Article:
VOD film review: Black Sheep
James R | On 01, Jan 2014
Director: Jonathan King
Cast: Nathan Meister, Danielle Mason
Watch Black Sheep online in the UK: Amazon Prime / Apple TV (iTunes) / Prime Video (Buy/Rent) / TalkTalk TV / Google Play
The New Zealand tourist board probably aren’t a happy bunch. With the world still flocking to the country to see the pretty landscapes from The Lord of the Rings, Black Sheep reveals that it’s swarming with zombie sheep. Hardly an invitation to visit your estranged Kiwi cousin, is it? Come to New Zealand, see The Shire and get munched on by Mother Nature.
Nonetheless, Black Sheep is incredibly entertaining. When the concept of a film can be summed up in two words, brainless fun can be expected. But when those two words are “zombie” and “sheep”, you know you’re in for a good time.
It all starts with a sentimental flashback to Henry Oldfield’s youth. The son of a farmer, he (Meister) and his older brother Angus live wholesome lives, herding animals out of barns and stacking up hay in picturesque fields. Angus even dresses up in the skin of a dead sheep to scare his younger sibling. Awww. Jump 15 years forward and Henry has a complex. What a surprise. Even more ominously, he’s visiting Angus at precisely the same time environmental activists are sneaking in through the back fence. Within minutes, a suspicious canister breaks open, freeing a deformed ovine foetus, which feasts upon the hippies.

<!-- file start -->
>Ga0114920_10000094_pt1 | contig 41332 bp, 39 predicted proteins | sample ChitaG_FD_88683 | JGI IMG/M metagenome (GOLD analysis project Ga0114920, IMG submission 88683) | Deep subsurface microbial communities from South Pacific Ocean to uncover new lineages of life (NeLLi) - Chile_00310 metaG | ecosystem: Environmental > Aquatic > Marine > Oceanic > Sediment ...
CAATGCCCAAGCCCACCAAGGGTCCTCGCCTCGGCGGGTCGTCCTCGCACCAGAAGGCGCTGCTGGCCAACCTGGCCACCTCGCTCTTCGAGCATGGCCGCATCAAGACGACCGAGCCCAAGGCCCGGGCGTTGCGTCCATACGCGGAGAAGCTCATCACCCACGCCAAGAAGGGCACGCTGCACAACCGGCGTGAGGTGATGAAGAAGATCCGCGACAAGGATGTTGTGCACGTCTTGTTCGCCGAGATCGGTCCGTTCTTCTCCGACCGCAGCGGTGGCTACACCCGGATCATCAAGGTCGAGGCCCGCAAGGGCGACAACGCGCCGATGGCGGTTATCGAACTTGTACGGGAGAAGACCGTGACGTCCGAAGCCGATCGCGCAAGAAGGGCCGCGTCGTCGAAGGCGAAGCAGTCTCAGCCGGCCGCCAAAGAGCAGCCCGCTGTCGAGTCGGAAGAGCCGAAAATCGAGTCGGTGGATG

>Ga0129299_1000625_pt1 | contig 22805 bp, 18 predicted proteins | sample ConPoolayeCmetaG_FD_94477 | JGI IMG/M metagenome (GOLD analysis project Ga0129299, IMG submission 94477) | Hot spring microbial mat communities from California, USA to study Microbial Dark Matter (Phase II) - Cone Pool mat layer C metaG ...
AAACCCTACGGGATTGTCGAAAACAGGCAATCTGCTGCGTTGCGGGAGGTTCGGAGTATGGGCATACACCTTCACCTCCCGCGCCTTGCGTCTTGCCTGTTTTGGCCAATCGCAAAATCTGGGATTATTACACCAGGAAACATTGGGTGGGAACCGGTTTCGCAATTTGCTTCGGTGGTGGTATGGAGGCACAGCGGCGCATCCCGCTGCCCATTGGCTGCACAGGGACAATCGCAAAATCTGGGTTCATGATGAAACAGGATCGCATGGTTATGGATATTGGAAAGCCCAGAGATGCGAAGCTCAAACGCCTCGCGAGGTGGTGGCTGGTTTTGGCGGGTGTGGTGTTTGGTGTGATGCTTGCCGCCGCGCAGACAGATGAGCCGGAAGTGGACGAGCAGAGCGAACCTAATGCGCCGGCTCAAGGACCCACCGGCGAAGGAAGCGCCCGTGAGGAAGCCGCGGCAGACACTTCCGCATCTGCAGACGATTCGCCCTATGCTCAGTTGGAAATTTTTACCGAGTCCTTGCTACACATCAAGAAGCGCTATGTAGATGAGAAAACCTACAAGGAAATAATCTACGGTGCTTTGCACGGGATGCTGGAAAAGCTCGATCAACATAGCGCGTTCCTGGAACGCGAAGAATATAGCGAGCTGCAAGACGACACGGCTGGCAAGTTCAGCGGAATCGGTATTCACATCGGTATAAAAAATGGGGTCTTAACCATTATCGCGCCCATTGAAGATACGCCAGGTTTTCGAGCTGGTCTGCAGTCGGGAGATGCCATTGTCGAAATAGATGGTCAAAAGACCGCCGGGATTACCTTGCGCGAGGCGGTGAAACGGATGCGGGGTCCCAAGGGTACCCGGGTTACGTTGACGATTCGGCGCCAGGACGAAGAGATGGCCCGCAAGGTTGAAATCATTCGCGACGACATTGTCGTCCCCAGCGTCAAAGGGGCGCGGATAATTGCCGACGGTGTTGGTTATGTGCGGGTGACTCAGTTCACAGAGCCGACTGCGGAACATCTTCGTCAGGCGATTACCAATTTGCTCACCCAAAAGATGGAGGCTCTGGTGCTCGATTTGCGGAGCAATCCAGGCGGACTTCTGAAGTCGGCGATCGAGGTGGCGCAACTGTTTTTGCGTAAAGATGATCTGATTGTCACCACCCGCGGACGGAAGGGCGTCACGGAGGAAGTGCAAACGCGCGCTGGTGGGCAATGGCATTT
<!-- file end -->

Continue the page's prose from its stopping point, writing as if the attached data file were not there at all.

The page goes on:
The infection spreads with increasing laughs. Did you know a sheep can drive a car? Well, thank goodness WETA were on hand to provide such effects – the old-school practical department, not the CGI wizards from Middle-earth. Despite the glorious, old-school violence of the lambs, though, the film works best when you see nothing; there’s something inherently funny about a white object appearing from nowhere and knocking someone off-screen with a loud “baa”.
Sadly, the human characters are not as captivating. From Henry, the paranoid black sheep of the family (see what they did there?) to Experience (Mason), the animal-friendly one, it’s hard to care about the monsters’ human prey. Compare it to the excellent Brit flick Dog Soldiers and the lack of cast chemistry is clear – forget improper relationships with sheep, you wouldn’t mind if these characters slept with the fishes. Still, those two words hold on to their appeal: Zombie. Sheep. Such an inherently silly concept saves this B-movie from its shallow characters.
Black Sheep is available to watch online on Amazon Prime Video as part of a Prime membership or a £5.99 monthly subscription.